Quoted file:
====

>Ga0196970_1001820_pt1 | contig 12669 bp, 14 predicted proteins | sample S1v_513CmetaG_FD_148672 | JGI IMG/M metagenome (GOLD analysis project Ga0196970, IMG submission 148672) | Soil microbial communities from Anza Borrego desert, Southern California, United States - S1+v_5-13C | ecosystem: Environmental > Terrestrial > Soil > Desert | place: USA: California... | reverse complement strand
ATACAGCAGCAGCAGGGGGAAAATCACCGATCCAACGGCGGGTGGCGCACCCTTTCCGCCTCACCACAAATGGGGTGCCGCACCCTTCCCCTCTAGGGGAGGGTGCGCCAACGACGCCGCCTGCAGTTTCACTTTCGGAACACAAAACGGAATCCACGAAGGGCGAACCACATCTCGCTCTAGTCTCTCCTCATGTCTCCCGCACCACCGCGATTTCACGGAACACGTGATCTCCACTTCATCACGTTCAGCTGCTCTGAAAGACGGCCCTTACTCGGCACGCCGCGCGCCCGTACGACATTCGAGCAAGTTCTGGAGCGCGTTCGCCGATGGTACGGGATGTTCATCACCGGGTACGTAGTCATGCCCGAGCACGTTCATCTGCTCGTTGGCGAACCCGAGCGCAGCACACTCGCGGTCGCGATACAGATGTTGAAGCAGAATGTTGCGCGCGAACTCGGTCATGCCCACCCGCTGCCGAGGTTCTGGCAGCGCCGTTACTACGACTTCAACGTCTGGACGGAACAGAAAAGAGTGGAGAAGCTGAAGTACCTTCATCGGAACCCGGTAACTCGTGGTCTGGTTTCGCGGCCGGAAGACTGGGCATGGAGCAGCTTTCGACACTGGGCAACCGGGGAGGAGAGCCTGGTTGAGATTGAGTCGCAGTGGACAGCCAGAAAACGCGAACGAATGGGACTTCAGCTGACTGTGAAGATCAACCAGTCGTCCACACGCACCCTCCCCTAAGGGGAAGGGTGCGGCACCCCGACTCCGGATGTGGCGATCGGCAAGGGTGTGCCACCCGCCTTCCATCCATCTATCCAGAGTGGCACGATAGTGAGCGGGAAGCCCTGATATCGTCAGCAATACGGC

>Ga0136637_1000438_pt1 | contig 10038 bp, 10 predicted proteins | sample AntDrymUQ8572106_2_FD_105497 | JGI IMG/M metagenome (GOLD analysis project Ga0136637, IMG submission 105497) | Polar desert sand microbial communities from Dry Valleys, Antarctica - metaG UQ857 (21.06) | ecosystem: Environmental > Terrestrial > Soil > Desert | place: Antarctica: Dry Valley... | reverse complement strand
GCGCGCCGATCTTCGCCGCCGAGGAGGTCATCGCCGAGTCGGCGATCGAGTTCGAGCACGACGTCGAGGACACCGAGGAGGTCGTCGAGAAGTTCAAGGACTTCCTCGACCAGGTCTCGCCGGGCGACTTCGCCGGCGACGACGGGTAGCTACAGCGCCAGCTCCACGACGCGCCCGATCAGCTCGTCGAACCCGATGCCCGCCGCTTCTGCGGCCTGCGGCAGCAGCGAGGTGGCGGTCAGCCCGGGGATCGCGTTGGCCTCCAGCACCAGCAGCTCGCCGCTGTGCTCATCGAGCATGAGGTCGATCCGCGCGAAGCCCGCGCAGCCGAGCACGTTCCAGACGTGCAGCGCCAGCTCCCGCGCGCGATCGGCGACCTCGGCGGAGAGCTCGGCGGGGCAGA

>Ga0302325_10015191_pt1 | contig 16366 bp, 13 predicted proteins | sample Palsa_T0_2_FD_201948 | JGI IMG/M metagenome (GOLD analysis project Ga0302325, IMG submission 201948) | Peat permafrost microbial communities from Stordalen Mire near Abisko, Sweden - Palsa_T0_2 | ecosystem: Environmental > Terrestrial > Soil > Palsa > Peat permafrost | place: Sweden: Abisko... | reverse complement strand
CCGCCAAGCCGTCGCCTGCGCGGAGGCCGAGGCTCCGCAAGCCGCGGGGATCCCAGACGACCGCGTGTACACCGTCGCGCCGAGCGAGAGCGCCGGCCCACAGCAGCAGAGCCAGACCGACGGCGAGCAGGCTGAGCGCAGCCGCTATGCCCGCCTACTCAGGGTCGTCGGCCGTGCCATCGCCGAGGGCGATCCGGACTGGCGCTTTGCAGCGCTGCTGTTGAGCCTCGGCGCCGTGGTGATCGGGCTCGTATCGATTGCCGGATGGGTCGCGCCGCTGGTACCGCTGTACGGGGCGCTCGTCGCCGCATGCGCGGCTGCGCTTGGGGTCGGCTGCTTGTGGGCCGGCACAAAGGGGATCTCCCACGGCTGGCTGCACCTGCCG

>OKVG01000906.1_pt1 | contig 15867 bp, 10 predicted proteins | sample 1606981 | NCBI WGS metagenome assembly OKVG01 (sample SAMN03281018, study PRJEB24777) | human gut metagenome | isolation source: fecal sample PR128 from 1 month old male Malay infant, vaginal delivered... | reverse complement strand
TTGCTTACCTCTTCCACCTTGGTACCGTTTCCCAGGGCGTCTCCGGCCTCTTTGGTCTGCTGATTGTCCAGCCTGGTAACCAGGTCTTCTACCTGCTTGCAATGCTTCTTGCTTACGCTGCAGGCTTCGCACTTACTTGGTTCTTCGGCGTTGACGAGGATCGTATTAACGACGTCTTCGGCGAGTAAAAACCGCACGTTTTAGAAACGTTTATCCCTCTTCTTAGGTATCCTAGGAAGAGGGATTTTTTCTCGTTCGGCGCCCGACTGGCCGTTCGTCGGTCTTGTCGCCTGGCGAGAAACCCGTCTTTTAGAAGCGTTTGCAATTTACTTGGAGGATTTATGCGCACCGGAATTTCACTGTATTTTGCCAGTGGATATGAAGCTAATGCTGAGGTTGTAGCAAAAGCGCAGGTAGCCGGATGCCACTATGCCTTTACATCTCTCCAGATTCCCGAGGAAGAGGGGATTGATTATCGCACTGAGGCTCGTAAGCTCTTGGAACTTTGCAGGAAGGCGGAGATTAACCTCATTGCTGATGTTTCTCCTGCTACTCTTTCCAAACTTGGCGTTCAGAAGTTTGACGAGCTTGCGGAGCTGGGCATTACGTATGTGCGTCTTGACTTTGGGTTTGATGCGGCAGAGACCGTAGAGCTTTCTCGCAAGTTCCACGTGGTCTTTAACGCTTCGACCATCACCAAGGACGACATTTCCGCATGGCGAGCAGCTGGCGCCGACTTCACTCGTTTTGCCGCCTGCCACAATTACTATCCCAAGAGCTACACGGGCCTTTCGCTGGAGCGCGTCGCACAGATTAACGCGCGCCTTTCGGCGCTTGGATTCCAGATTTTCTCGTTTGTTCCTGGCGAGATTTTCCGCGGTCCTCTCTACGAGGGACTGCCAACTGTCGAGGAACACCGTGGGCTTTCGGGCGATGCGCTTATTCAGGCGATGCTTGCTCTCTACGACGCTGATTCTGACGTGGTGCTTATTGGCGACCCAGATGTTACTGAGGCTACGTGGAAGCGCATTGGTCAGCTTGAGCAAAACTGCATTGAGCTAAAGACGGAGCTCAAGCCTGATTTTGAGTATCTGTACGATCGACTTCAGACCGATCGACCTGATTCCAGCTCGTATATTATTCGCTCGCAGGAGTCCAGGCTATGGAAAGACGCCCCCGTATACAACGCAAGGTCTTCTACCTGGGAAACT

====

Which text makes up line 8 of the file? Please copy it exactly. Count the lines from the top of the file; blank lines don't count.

TTGCTTACCTCTTCCACCTTGGTACCGTTTCCCAGGGCGTCTCCGGCCTCTTTGGTCTGCTGATTGTCCAGCCTGGTAACCAGGTCTTCTACCTGCTTGCAATGCTTCTTGCTTACGCTGCAGGCTTCGCACTTACTTGGTTCTTCGGCGTTGACGAGGATCGTATTAACGACGTCTTCGGCGAGTAAAAACCGCACGTTTTAGAAACGTTTATCCCTCTTCTTAGGTATCCTAGGAAGAGGGATTTTTTCTCGTTCGGCGCCCGACTGGCCGTTCGTCGGTCTTGTCGCCTGGCGAGAAACCCGTCTTTTAGAAGCGTTTGCAATTTACTTGGAGGATTTATGCGCACCGGAATTTCACTGTATTTTGCCAGTGGATATGAAGCTAATGCTGAGGTTGTAGCAAAAGCGCAGGTAGCCGGATGCCACTATGCCTTTACATCTCTCCAGATTCCCGAGGAAGAGGGGATTGATTATCGCACTGAGGCTCGTAAGCTCTTGGAACTTTGCAGGAAGGCGGAGATTAACCTCATTGCTGATGTTTCTCCTGCTACTCTTTCCAAACTTGGCGTTCAGAAGTTTGACGAGCTTGCGGAGCTGGGCATTACGTATGTGCGTCTTGACTTTGGGTTTGATGCGGCAGAGACCGTAGAGCTTTCTCGCAAGTTCCACGTGGTCTTTAACGCTTCGACCATCACCAAGGACGACATTTCCGCATGGCGAGCAGCTGGCGCCGACTTCACTCGTTTTGCCGCCTGCCACAATTACTATCCCAAGAGCTACACGGGCCTTTCGCTGGAGCGCGTCGCACAGATTAACGCGCGCCTTTCGGCGCTTGGATTCCAGATTTTCTCGTTTGTTCCTGGCGAGATTTTCCGCGGTCCTCTCTACGAGGGACTGCCAACTGTCGAGGAACACCGTGGGCTTTCGGGCGATGCGCTTATTCAGGCGATGCTTGCTCTCTACGACGCTGATTCTGACGTGGTGCTTATTGGCGACCCAGATGTTACTGAGGCTACGTGGAAGCGCATTGGTCAGCTTGAGCAAAACTGCATTGAGCTAAAGACGGAGCTCAAGCCTGATTTTGAGTATCTGTACGATCGACTTCAGACCGATCGACCTGATTCCAGCTCGTATATTATTCGCTCGCAGGAGTCCAGGCTATGGAAAGACGCCCCCGTATACAACGCAAGGTCTTCTACCTGGGAAACT